Paradigm Lock: Part 1

self-interest approbation imagination

Douglas J. Den Uyl for AdamSmithWorks

February 8, 2023

"...Smith, often the reputed defender of self-interest,1 shows us how “self-interest” can be trumped by something even more powerful. That more powerful force is our obsession with symmetry, order, perfection, or fittingness. Smith first uses a watch to make this point."
Perhaps one of the least noticed or commented upon examples in Adam Smith’s Theory of Moral Sentiments (TMS) is his furniture example.(TMS IV.I.4) It could be that the relative lack of notice is because this example comes just before the most noticed and commented upon example in the book, viz., the case of “poor boy.” But for me the furniture example was, and is, even more compelling, and its implications possibly even more far reaching. This is where Smith, often the reputed defender of self-interest,1 shows us how “self-interest” can be trumped by something even more powerful. That more powerful force is our obsession with symmetry, order, perfection, or fittingness. Smith first uses a watch to make this point.
a watch…that falls behind above two minutes in a day, is despised by one curious in watches. He sells it perhaps for a couple of guineas, and purchases another at fifty, which will not lose above a minute in a fortnight. The sole use of watches, however, is to…hinder us from breaking any engagement….But the person…will not always be found either more scrupulously punctual than other men, or more anxiously concerned upon any other account, to know precisely what time of day it is. What interests him is not so much the attainment of this piece of knowledge, as the perfection of the machine which serves to attain it.(TMS IV.I.5)

It is the fittingness or perfection of function that captivates and motivates the watch owner, and not its ability to serve his practical ends. It is not that practical ends—ends for which an item is usually obtained—do not matter. Rather, they come to matter secondarily to the integrity of the device in question. What this suggests is that our imagination of the fittingness or coherence of a thing or situation can come to rule over how well it may serve our purposes, provided it still serves our practical purpose in some credible way. Smith’s furniture example is meant to make the same point, but I would argue it extends beyond it. In this example, we have a person sacrificing his own “interest” for the sake of the integrity of his imagination.
When a person comes into his chamber, and finds the chairs all standing in the middle of the room, he is angry with his servant, and rather than see them continue in this disorder, perhaps takes the trouble himself to set them all in their places…To attain this conveniency he voluntarily puts himself to more trouble than all he could have suffered from the want of it; since nothing was more easy, than to have set himself down upon one of them, which is probably what he does when his labour is over.

We can easily imagine someone coming home from a long day at work, tired and looking towards reclining in his easy chair, but finding the room in which it sits in disarray. Instead of satisfying his ease, he expends energy straightening out his room before he reclines, even though he could have gone over to his chair immediately upon arrival and set himself down. It is not that this example in its particulars applies to everyone. Some people will indeed just go sit down. But all of us, no doubt, can think of examples in our own cases where our convenience was sacrificed to our sense of order. One might still want to argue that this is all self-interest. It is just that in this case our self-interest lies in seeking order or fittingness rather than convenience. If, however, our intention was convenience, which then gets overridden by order, it does not seem accurate to say that we have replaced one self-interested objective with another. Rather, because the latter objective (order) is dependent on the former (convenience) as a reaction to it--in that there would be no sense of displacement if the latter (order) was alone the object of an action--it makes more sense to speak of overriding our interest than adding to it.2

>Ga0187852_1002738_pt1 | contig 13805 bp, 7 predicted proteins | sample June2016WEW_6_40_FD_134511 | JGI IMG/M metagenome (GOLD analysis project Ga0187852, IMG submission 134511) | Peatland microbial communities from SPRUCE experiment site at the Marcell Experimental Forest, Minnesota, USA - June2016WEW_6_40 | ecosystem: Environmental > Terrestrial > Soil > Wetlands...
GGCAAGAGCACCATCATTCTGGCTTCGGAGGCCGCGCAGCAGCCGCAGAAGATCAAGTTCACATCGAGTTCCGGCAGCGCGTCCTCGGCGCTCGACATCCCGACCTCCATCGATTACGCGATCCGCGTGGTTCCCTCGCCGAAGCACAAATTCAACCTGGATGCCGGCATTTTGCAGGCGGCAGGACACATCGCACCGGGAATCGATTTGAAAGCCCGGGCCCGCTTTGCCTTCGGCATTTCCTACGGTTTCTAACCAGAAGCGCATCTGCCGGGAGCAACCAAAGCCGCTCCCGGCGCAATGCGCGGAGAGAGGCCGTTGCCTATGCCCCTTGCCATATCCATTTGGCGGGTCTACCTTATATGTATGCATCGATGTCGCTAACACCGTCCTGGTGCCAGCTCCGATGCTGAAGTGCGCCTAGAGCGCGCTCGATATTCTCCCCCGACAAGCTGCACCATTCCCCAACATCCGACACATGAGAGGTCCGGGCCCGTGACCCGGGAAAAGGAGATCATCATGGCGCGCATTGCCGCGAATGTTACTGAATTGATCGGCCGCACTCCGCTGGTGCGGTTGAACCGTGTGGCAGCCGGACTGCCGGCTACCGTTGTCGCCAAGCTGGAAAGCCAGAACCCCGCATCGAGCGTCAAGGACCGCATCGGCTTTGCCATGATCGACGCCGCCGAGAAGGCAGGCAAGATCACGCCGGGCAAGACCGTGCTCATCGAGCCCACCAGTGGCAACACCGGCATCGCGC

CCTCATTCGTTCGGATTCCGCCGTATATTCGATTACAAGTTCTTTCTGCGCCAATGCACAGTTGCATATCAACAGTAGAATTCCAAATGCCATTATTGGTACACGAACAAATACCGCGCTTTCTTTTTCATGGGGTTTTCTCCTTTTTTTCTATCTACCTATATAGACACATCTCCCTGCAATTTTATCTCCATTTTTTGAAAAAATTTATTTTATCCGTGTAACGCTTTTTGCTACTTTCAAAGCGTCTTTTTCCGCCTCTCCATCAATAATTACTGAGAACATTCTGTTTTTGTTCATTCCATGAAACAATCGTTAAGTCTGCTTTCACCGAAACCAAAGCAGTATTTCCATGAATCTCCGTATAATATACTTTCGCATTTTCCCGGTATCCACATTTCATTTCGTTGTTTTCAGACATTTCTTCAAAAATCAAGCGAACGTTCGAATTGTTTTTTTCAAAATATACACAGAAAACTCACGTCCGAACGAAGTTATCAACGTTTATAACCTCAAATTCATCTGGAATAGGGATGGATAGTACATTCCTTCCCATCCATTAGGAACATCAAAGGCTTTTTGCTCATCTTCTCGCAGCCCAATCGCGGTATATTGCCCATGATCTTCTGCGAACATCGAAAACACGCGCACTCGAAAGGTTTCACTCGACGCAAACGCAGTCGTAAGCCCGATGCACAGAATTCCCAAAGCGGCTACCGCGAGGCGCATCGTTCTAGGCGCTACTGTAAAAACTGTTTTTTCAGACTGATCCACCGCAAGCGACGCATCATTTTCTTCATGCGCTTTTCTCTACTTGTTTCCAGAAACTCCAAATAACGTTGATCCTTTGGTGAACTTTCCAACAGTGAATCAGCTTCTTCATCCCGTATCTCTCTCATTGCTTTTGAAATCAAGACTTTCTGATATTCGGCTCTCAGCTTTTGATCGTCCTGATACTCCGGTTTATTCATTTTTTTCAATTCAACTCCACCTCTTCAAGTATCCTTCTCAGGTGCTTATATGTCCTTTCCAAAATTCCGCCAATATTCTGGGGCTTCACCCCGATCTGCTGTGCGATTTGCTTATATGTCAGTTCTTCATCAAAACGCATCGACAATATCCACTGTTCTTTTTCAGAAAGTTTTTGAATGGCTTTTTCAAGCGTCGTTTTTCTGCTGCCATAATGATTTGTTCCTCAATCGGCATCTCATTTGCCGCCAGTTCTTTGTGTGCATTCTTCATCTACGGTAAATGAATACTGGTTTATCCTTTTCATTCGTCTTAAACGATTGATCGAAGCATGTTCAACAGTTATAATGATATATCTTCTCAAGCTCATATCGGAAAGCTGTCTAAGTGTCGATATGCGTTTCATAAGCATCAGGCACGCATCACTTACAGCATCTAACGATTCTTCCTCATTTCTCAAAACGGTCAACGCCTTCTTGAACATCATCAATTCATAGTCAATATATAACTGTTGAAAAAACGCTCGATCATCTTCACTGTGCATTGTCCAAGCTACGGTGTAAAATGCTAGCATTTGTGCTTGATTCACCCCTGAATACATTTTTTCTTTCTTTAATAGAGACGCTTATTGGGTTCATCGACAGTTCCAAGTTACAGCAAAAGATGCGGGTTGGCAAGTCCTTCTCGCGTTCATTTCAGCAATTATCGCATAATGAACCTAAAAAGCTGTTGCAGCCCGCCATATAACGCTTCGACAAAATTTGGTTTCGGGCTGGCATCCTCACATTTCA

This contrast between self-interest and order becomes all the more pertinent when one recognizes the difference between the sources of action. In the one case (convenience), we find simply desire pushing towards its end. In the other case, one finds the desire that is present to be a consequence of an act of imagination (envisioning the order). These are quite different processes, and to call them both “self-interest” simply obscures that difference. Our general point then is quite simple: acts of imagination can be more powerful than simple desires in motivating action, even as the first desire remains. Smith shows this in a number of ways. One example might be the “poor boy” example itself. The poor boy, “whom heaven in its anger has visited with ambition,”(TMS IV.I.8) imagines that if he only gains wealth and reputation he will achieve tranquility and repose. This image of wealth “appears in his fancy” and obsessively motivates him such that “he sacrifices a real tranquility that is at all times in his power” in his pursuit of that imagined life. Indeed, to some extent for all of us, “the pleasures of wealth and greatness…strike the imagination as something grand and beautiful and noble, of which the attainment is well worth all the toil and anxiety which we are so apt to bestow upon it.”(TMS IVI.9) The poor boy is perhaps more attached to this image than is normal and thus sacrifices more to it; but the rest of us are called to it as well.3 In all cases, the pursuit of an imagined order of things disrupts a tranquility that would otherwise be our object were it not for the presence of either an imagined disorder in need of correction or an imagined order to come.
So far our discussion has concerned only patterns of order or fitness that apply to us as individuals. However, the disposition to impose order based upon a model of how things should fit together can be directed towards others as well. Indeed, the social dimensions of what is fitting may be the paradigmatic ones. Smith’s “man of system” comes immediately to mind. Smith’s man of system is “so enamoured with the supposed Beauty of his own ideal plan of government, that he cannot suffer the smallest deviation from any part of it.”(TMS VI.ii.2.17) Such individuals, when in positions of power, ignore the various interests of individuals in an effort to move them into positions that match the imagined patterns of the ideal plan. Yet however dangerous and generally problematic such endeavors are, they are but an excess of what all of us might be inclined towards, and not something only manifested by the power hungry. “[T]he same love of system, the same regard to the beauty of order, of art and contrivance, frequently serves to recommend those institutions which tend to promote the public welfare….We take pleasure in beholding the perfection of so beautiful and grand a system, and we are uneasy till we remove any obstruction that can in the least disturb or encumber the regularity of its motions.”(TMS IV.I.11) Thus although “love of system” in this political case is not about overriding one’s own desires or interests (though that might be possible also), interests do nonetheless take a back seat to the political orders suggested by any man of system’s imagination.